Her mother swept deftly through the swinging kitchen door and into the front-room, where she hovered over the girls like a dark Saint. Wringing her hands frantically on her starched-white apron, tied with a perfect bow in the back and at just the right length, rising four inches above her stockinged ankles and two above her dress. Hair pulled back in a tight bun and covered snugly (but not too tightly) with a bright crimson silken scarf. This matched the crimson ribbon tied with a bow around her high-collared bleached and starched white cotton shirt with black-tipped collar. All dressed-up and ready for Seventh-Day-Adventist Services.

 

“And why are you out here using the Lord’s name in VAIN?!” she glared, now darting her gaze between the two girls, stabbing at their morality with the deep-brown Holy-daggers that were her eyes.

 

“You didn't think I heard you?! The Lord heard you and that should have been good enough! Now turn down that noise, and hand me that baby."

 

“Mama I’m hungry! Can't I get a little something now and then when you get back from Vespers I can just eat whatever left-overs Ya’ll don't...” her little brother began to croon from the stairwell landing, where he was now crawling across on his stomach toward the group, clad in military regalia and sporting dual-mock .45 Caliber Army-issued hardware.

 

“Boy, if you don’t shut your mouth when grown-people are talking! And GET-UP OFF YOUR KNEES IN THOSE SCHOOL-CLOTHES!”

 

“I’m ain’t… I mean, I’m ‘not’ on my knees, and Carol-Ann ain’t Grown! Just ‘cause she got a new baby now don’t make her grown, she still only 15! And besides, she thinks she can boss me around more too! It’s not fair, Ma!” Her brother tried to interrupt with a glancing-accusatory look at his now grimacing older sibling.

 

“No, but I AM… Grown, that is! So, shut your mouth and GO upstairs!” her mother snapped. “I’ll bring you up something before we leave.”

 

“WE? You mean I gotta go? Why?! You said I could stay home tonight and…” Her 9-year-old brother was now instantly in tears, shoulders hunched in shame and denial, as if he had killed the neighbor’s pet.

 

“Because she SAID So!” Carol sneered at the boy, teasingly sticking her tongue out at him.

 

“Shut-up, Girl!” her mother snapped, then snatching her head toward her small son again.

 

“Because, I SAID SO! Now go upstairs and change your clothes. And wash your hands and face, too! I swear with all your constant bickering you make me forget what I wanted to do and do what I wanted to forget! If God didn’t love you, then you wouldn't have anywhere to go at all!! Now GO upstairs! I’ll bring you up a glass of milk in a minute.”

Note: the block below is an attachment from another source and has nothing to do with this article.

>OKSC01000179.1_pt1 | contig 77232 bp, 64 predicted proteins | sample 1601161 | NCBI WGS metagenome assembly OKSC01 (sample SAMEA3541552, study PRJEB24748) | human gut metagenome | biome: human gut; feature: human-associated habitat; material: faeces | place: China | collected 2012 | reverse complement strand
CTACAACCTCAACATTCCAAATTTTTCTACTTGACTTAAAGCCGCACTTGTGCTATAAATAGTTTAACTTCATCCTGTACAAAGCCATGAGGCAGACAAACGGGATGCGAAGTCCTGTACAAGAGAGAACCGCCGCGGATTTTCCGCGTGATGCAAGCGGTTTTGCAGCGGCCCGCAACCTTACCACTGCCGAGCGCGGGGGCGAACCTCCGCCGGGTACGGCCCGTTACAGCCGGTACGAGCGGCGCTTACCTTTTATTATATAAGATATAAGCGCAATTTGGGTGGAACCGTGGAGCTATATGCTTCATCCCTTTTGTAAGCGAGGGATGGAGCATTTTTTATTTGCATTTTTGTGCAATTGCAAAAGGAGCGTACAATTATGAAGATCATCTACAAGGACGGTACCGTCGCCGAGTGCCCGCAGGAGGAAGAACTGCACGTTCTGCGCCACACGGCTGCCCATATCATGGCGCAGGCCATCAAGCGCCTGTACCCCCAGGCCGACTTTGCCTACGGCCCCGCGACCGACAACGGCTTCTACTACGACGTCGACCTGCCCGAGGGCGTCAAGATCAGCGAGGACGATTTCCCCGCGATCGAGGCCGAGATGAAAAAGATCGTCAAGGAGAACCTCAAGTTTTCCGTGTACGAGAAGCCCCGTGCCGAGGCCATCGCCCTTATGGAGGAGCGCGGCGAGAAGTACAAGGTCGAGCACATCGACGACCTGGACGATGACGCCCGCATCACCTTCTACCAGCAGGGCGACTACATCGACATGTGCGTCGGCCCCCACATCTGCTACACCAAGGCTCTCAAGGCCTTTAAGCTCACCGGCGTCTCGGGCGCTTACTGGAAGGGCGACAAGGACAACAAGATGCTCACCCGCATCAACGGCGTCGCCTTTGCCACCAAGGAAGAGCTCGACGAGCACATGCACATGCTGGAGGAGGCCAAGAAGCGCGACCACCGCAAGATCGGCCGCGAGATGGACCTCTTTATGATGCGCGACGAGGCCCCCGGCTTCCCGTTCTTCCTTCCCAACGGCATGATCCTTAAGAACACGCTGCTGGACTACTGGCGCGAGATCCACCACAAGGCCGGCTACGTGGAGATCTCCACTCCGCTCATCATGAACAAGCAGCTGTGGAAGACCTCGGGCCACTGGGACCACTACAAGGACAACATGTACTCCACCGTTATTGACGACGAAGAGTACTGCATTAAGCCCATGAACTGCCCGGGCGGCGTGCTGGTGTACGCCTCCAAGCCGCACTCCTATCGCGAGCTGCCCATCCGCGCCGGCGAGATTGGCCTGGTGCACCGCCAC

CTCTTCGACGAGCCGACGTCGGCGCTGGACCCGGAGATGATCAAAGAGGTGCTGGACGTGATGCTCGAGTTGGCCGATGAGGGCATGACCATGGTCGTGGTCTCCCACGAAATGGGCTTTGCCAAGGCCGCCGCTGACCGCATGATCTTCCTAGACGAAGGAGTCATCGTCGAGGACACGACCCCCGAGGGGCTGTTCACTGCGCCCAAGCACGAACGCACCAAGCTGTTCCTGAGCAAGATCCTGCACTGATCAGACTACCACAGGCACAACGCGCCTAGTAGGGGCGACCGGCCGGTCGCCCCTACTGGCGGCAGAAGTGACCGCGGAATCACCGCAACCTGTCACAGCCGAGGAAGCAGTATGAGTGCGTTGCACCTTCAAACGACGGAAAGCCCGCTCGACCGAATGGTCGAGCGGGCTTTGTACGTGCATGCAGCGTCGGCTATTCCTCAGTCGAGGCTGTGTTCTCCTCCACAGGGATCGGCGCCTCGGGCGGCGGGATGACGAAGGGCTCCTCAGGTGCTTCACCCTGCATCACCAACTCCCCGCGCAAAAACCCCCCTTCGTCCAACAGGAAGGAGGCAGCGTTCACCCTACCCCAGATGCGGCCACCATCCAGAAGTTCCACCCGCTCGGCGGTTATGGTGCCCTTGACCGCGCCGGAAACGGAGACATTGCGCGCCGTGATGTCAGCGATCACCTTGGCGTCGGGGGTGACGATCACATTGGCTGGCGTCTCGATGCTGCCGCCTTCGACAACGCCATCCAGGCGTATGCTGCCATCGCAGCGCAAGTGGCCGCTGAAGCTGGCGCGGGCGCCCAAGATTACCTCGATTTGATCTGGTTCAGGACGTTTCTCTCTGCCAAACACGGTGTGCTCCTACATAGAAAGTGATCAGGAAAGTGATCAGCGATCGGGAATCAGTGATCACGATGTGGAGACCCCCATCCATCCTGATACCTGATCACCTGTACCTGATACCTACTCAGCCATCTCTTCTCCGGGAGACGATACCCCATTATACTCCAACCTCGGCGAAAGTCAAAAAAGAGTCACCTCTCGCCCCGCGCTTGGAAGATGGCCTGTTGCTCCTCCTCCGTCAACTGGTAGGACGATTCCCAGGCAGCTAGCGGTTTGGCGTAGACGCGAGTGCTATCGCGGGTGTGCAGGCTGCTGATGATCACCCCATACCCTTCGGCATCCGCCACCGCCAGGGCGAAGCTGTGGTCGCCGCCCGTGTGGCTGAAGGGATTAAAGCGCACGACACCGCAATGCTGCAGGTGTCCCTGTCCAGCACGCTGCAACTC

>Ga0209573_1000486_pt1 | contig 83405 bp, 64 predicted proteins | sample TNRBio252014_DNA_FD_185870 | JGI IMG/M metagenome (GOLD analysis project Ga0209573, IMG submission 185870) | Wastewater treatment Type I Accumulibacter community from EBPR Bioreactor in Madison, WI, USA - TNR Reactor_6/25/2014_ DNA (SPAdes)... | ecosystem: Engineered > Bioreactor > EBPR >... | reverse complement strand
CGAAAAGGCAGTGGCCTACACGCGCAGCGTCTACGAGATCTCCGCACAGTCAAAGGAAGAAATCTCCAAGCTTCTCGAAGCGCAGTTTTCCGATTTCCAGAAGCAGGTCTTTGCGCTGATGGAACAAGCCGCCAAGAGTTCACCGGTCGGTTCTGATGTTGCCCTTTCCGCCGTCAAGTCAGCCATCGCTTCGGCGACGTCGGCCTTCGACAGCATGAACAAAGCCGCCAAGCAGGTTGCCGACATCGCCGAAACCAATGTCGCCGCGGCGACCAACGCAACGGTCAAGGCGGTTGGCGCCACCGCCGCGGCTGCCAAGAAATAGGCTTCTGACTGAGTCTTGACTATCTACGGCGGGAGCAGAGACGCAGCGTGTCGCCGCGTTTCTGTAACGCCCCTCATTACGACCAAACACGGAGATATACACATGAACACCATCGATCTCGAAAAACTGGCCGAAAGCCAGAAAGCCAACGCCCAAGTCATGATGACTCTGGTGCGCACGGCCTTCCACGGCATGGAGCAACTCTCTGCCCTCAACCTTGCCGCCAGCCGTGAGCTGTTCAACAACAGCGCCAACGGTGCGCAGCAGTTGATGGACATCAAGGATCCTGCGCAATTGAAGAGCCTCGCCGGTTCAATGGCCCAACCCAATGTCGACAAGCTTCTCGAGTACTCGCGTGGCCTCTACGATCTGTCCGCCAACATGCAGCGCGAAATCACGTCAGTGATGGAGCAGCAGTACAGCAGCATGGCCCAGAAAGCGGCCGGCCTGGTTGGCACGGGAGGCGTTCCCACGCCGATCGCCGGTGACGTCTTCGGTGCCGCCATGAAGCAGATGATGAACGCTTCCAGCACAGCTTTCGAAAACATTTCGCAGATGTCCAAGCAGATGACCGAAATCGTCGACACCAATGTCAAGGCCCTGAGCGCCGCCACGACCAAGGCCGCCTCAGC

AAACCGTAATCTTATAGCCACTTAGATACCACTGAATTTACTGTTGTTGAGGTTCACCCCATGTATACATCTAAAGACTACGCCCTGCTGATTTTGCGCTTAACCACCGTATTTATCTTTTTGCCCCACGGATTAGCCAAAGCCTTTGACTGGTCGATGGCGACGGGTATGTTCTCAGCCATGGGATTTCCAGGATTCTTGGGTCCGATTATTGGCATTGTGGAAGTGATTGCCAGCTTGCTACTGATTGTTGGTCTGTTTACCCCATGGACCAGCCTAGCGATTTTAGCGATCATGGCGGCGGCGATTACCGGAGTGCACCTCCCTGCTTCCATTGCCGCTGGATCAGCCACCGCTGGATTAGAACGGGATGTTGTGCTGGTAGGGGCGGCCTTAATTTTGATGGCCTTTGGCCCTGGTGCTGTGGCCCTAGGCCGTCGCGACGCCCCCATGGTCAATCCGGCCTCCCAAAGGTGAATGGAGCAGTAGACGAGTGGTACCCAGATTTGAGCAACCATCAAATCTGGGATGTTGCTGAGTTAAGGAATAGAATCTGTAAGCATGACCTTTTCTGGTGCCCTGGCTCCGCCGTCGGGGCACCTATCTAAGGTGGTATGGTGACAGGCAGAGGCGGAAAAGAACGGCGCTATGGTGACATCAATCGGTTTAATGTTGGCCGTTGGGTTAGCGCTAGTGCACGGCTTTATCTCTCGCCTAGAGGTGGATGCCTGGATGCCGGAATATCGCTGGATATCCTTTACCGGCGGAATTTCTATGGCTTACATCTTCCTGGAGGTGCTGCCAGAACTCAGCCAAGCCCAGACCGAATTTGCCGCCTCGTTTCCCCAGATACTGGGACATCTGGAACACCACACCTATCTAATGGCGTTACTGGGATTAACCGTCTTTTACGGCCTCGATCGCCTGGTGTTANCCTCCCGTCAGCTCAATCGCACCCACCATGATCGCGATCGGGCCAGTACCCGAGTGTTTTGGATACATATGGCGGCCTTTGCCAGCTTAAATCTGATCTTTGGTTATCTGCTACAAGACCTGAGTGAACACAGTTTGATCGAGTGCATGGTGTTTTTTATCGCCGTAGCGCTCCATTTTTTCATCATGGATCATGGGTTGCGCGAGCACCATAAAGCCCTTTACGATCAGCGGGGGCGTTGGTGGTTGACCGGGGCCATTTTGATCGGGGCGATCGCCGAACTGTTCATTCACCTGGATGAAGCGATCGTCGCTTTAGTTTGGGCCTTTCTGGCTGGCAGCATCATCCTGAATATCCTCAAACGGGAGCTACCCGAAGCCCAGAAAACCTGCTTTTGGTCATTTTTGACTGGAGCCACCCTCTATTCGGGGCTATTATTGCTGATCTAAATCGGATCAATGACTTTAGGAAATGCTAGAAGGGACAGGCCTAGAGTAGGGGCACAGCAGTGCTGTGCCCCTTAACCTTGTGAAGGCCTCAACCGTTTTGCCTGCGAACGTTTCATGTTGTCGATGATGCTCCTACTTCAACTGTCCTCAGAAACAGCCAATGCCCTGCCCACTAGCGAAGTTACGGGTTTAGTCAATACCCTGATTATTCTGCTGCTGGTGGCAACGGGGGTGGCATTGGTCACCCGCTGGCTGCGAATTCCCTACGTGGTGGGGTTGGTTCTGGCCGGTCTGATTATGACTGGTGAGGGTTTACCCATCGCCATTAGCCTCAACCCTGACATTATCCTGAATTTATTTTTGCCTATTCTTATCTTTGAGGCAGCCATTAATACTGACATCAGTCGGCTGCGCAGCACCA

Her dark-brown, flawless skin began to take-on a sheen of perspiration, causing her to retrieve a paper fan (seemingly from thin-air) and begin to wave it directly at her forehead. The ones with the flat wooden tongue-depressor handles that were given-out at crowded and sticky Summer Church Services. As she fanned herself with a blur, ‘Saint Peter’s Episcopal Church’ would flutter through the air like a crude animation.

 

Of all the words her mother screamed at the boy it was one set that did the trick. But it wasn't just the words themselves, it was the look given with steely squinted-eye and determined jaw, and the feelings projected in the ‘Because I SAID SO!’ that followed it. Every kid knows that, feeling. It will only and always end in your physical compliance. Period. Without discussion, debate, retaliation or need for retort. Moreover, any further lingering on the matter would be a gloriously beautiful waste of time.

 

Still, it was hard not to smile as the boy slumped and slithered adorably back up the stairs like a wounded pup. This of course was her plan all along. Not the wounded dog theatrics, but the Vespers and Church services in general. It was becoming increasingly harder to attract the attention of the younger members of the Congregation. True, they would study 'what' and 'when' they were supposed to (as per the 'Elder in-Charge' of Lessons), but they would squirm and fidget so, as to require constant supervision, thus competing for the attention that the adults so desperately 'staged' for themselves. Strong social and emotional bonds were forged at these gatherings. Godly, Righteously-Strong.